National's social investment policy leads to claims of 'Bermuda triangle of economic plan'

The National Party's launched its social investment policy and it's planning to ask wealthy Kiwis to cough up the cash for it.

But the Government's calling it the Bermuda triangle of fiscal policy.

Putting an end to ram raids and reducing our emergency housing rates are both at the top of National's social investment to-do list.

"The next National government will bring social investment back to life," said spokesperson Nicola Willis. 

They're bringing back Sir Bill English's brainchild.

"I want to quickly express my appreciation to the small group of extremely wise and intelligent people who've helped me develop this," said Willis, who spoke to Sir Bill about the policy.

But Sir Bill wasn't interested in chatting to Newshub about that chat.

The proposed social investment policy would use early intervention to address issues in Kiwis' lives by using data and analytics for targeted action.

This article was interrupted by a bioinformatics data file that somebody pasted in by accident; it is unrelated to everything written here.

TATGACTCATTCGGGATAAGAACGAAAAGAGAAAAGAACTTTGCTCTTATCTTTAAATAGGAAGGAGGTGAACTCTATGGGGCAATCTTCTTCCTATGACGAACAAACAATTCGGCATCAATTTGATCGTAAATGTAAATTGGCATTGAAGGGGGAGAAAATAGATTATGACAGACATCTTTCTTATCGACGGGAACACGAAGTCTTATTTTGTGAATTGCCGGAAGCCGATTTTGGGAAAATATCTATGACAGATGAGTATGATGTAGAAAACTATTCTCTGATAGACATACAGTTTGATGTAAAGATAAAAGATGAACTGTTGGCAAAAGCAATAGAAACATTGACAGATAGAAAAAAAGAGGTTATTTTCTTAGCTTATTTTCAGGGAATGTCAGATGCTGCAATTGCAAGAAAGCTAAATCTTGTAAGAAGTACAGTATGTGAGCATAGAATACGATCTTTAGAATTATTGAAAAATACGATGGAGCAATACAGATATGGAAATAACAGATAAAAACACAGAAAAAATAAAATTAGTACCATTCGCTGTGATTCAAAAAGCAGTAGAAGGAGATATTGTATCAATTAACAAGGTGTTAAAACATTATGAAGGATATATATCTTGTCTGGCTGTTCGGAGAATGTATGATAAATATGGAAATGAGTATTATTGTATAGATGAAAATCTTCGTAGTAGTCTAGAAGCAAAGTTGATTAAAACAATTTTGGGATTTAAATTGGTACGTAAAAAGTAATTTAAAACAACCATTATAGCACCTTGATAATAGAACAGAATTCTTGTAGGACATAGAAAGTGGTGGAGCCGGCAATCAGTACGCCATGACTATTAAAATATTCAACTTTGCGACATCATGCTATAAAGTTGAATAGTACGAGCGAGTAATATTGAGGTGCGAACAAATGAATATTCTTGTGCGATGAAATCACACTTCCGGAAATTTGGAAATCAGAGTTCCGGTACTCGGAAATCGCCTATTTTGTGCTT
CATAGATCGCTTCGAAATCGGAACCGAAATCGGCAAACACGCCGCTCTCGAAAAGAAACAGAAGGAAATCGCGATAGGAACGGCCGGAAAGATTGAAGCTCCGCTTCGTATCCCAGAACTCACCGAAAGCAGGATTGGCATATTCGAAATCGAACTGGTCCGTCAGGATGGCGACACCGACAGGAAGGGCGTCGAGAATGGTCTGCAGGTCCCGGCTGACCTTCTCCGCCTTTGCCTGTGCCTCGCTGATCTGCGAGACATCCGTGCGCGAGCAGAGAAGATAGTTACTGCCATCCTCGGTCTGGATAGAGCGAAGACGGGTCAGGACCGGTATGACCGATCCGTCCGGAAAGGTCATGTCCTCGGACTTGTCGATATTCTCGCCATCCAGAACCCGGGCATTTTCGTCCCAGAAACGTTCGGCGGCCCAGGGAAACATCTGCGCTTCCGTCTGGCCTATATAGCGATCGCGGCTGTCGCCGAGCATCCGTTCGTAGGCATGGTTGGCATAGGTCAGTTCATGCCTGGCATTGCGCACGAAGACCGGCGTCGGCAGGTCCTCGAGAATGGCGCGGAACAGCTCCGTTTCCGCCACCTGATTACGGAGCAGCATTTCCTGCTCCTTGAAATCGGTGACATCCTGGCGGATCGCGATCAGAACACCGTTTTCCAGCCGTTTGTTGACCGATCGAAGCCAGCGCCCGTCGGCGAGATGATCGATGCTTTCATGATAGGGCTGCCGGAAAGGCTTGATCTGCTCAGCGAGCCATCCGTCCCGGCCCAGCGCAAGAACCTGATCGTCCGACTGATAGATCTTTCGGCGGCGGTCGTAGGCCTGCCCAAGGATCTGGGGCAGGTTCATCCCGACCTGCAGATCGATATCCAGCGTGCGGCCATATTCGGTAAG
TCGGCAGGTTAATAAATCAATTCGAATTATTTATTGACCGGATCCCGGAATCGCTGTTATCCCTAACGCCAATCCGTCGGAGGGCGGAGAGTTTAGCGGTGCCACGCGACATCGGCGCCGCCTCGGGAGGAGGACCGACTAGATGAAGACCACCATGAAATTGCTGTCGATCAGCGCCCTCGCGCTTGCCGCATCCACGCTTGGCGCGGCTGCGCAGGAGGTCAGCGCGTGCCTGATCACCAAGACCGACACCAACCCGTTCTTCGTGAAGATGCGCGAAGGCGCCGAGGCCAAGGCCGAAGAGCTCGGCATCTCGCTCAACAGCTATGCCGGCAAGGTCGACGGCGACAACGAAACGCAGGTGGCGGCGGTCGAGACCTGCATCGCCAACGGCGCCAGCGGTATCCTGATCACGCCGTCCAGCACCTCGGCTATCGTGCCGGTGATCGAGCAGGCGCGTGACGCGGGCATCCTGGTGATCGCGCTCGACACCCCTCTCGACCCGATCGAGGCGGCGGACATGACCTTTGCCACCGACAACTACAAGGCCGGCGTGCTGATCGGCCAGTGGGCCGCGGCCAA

Willis promised to fund and scale up social service initiatives, but was unable to say how much it'll cost.

"It's the Bermuda triangle of an economic plan," said Prime Minister Jacinda Ardern.

"Yet another unfunded promise from the National Party," said Finance Minister Grant Robertson. "They want to cut taxes for the wealthiest New Zealanders, but they also want to increase spending, but they say they're not going to increase debt. That's the Bermuda triangle of fiscal policy."

Willis said National would "partly deploy money that we think has been not used to its best use elsewhere and reallocate that into the fund".

National plans to ask New Zealanders to donate to the social investment kitty, essentially creating a public-private partnership purse. 

"If private capital can be used to help change the lives of more New Zealanders then I will not be afraid to use it," said Willis.

But Robertson said it "just doesn't work". 

KidsCan said 10,000 more Kiwi kids are needing food support this term, so any public investment into services like its own is a good thing. 

"There may be people who don't donate to charities that will see this as a vehicle to be able to work with government, business, and communities and charities to actually take action and get some real change happening," said KidsCan's Julie Chapman.

Social investment is supposed to represent the caring face of the National Party. It's a data-driven solution to alleviating poverty, but you can't properly care for the poor without cash and yet again National has left itself wide open for attack with another uncosted policy.